Stealing story

This post is LONG because I wanted to tell about two different classes today (85 minutes each; I also teach two classes of English). It seems as though I’m learning some aspects of TPRS/CI in a deeper way.

Period 3: We have this ongoing story of the girl who has now stolen candy (played by a white board marker) from the Chevron station, and a banana (played by a plastic bear…who says you need real props) from Brad Pitt’s house. She went to jail for the candy offense and to Olive Garden for the banana offense. She escaped from jail with something metallic and from the restaurant with something tasty.

This morning, because I have my list of last quarter’s verbs up on the wall, I was able to look over and on second telling add in many structures: went to, saw, said, looks for, wants…and even got a chorus of “Oh my gosh!” into the telling, with one kid identified as the “Oh my gosh” blurter.

Things are much improved in this class, for a couple of reasons. For one, I’m finally cracking down on the kid who is so ADD that he disrupts continuously. I try to change activities and hand him extra jobs, but now I’m following up better on his behavior. It takes time to call and write mom, and keeps me from lots of things I’d rather do when I have to hold him in at lunch, but it seems as though the rest of the kids appreciate it, and now the class is going better. Yeah, I know. Discipline before instruction…I can hear Susie’s voice loud and clear. But for another positive piece, I got two new girls who are just awesome. They work well in the class, giggling when something is funny and showing that they understand things.

I finally felt like I could do a little acting coaching. We did a lot of repetitions, and one second-year kid was able to retell the story amazingly well. We had sound effects for “tasty,” because it was a new word, and we worked in a number of cognates.

To take a teacher break, I had the kids copy the vocabulary off the board before I erased it, and then we started drawing the story. Unfortunately the Smart board didn’t work, but it turned out that the kids were doing a great job of drawing anyway. The period ended before we could get to the third location.

SLOW. This is the first time I’ve ever had a story go over three days. I hope we can finish it tomorrow, when we will probably add personal information to it so that the kids can tell more about the girl. Then we’ll switch perspective. I think this story is going to be the source of reading and writing for at least another week to follow.

———————–

Now I just taught another class, and had an ah-ha moment. It’s the class that I posted the plans for yesterday, plans which are still not complete because of a few tangents. The first tangent was that the kids acted out the story that the previous class had on the board. (You want to do fun stuff in Russian? Wow. What a concept.)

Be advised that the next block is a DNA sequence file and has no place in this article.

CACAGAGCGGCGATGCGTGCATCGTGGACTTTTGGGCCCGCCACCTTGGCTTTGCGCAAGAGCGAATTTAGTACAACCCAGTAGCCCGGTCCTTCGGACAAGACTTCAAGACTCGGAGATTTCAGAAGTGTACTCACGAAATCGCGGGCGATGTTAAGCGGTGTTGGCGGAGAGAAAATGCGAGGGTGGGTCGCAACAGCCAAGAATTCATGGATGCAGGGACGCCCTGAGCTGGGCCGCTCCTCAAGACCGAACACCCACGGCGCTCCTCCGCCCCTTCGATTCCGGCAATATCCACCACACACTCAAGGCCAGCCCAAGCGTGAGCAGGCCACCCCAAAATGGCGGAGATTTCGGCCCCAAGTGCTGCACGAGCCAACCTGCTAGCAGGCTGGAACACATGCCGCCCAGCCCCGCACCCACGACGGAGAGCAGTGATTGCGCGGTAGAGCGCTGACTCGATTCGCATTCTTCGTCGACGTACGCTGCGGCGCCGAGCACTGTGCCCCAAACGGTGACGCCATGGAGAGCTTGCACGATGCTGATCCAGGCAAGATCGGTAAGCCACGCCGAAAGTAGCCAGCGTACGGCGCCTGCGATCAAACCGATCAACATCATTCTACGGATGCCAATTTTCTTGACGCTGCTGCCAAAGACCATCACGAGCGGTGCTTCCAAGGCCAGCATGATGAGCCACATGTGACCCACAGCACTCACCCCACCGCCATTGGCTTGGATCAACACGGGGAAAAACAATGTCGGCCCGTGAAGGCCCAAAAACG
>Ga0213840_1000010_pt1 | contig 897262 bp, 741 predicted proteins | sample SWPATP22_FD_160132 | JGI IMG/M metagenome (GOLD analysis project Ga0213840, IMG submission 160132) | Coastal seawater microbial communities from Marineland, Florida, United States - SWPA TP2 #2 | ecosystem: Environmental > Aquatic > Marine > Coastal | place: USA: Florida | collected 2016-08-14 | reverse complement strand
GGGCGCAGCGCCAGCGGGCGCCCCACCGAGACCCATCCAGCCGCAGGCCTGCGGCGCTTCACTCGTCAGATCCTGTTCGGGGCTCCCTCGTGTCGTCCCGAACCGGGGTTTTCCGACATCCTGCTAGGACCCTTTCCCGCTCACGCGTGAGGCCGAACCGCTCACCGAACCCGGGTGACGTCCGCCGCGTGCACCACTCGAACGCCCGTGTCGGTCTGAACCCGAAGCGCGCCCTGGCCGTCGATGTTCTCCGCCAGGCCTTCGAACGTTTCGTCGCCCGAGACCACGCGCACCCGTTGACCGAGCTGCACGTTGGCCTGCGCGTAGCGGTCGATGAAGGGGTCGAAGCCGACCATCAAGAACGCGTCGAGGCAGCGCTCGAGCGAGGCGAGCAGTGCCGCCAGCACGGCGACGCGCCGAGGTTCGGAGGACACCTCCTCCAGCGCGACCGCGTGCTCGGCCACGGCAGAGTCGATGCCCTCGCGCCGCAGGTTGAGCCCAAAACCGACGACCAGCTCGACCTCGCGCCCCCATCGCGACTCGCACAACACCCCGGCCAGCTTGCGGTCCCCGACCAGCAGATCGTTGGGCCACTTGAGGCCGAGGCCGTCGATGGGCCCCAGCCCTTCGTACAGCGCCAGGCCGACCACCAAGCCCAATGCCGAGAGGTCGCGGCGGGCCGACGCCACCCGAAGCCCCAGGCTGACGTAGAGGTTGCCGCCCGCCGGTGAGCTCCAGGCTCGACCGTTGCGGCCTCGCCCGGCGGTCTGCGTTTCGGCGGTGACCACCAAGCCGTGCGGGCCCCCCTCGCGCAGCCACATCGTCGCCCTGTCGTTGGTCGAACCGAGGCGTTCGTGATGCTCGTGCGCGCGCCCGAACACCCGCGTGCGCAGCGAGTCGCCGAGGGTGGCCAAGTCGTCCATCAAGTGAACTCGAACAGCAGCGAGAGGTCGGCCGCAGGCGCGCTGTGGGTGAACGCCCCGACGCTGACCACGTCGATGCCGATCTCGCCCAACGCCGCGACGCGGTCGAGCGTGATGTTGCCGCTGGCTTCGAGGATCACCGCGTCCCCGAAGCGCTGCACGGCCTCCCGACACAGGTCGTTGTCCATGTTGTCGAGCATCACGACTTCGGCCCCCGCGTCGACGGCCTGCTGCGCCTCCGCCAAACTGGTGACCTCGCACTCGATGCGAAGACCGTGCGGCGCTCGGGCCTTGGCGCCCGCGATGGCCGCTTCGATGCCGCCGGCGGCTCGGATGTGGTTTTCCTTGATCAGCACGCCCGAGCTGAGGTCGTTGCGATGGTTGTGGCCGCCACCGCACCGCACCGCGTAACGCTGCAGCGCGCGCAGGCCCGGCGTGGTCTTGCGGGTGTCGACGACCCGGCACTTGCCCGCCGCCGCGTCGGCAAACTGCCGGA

Then there was a delay as the song wouldn’t load, so we talked about it a while instead of just singing.

Then the kids finally spent ten minutes reading and making their murals of whatever level of the embedded reading text they’d chosen. I had told them in advance that we were going to use it for retelling the story of the movie. As they finished, I wrote a few target structures on the board and asked them to make sure they had a drawing that would remind them to use those words. I had two lists…one for the level 2 kids and one for the level 3-4 kids. Then I told them that one person in the pair would be reading the text, ready to “spot” (like in weightlifting) the other if they needed help, while the other would be using the pictures in the mural to tell the story. After just a couple of minutes when they were all talking, I ran to get some stickers (Susie style) to be able to reward the great “spotters.” This was amazing. Embedded readings are obviously great for kids to stretch their reading, but now it gave me a way to differentiate easily. Some kids had done murals for version 3, and others were working on version 6. The partners were having to skim higher levels sometimes. Where they skimmed lower levels, I could hear them making grammar corrections. The whole class was telling stories and reading for about 20 minutes. I didn’t want to stop them!

I feel like I’m learning a bunch about how repetition strengthens output. Well duh! Honestly, it’s just so clear to me that I pushed through stuff too quickly last semester. These kids all surprised me by what they were able to do in the retelling of the story. But look at all these repetitions: pre-told the movie, watched the movie, wrote about the movie, read about the movie, read the piece to parents, re-read for a mural, then re-read as others told so as to spot. The vocabulary is getting into their heads!

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2 responses to “Stealing story

  1. Michele, this sounds amazing! So thorough and well thought out. Can’t tell if I’m more in awe, jealous, or just wanting to be in your class 🙂 Thank you so much for blogging so diligently, you’re a gem.

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    • Thanks, Diana! I must admit that it just happened, because I got more relaxed, or something. I’m not trying to push as hard as I was. It’s not really organization, more like thinking, “What could we do with this next?” One of the things I love about TPRS is that there is always another option and something else to do.

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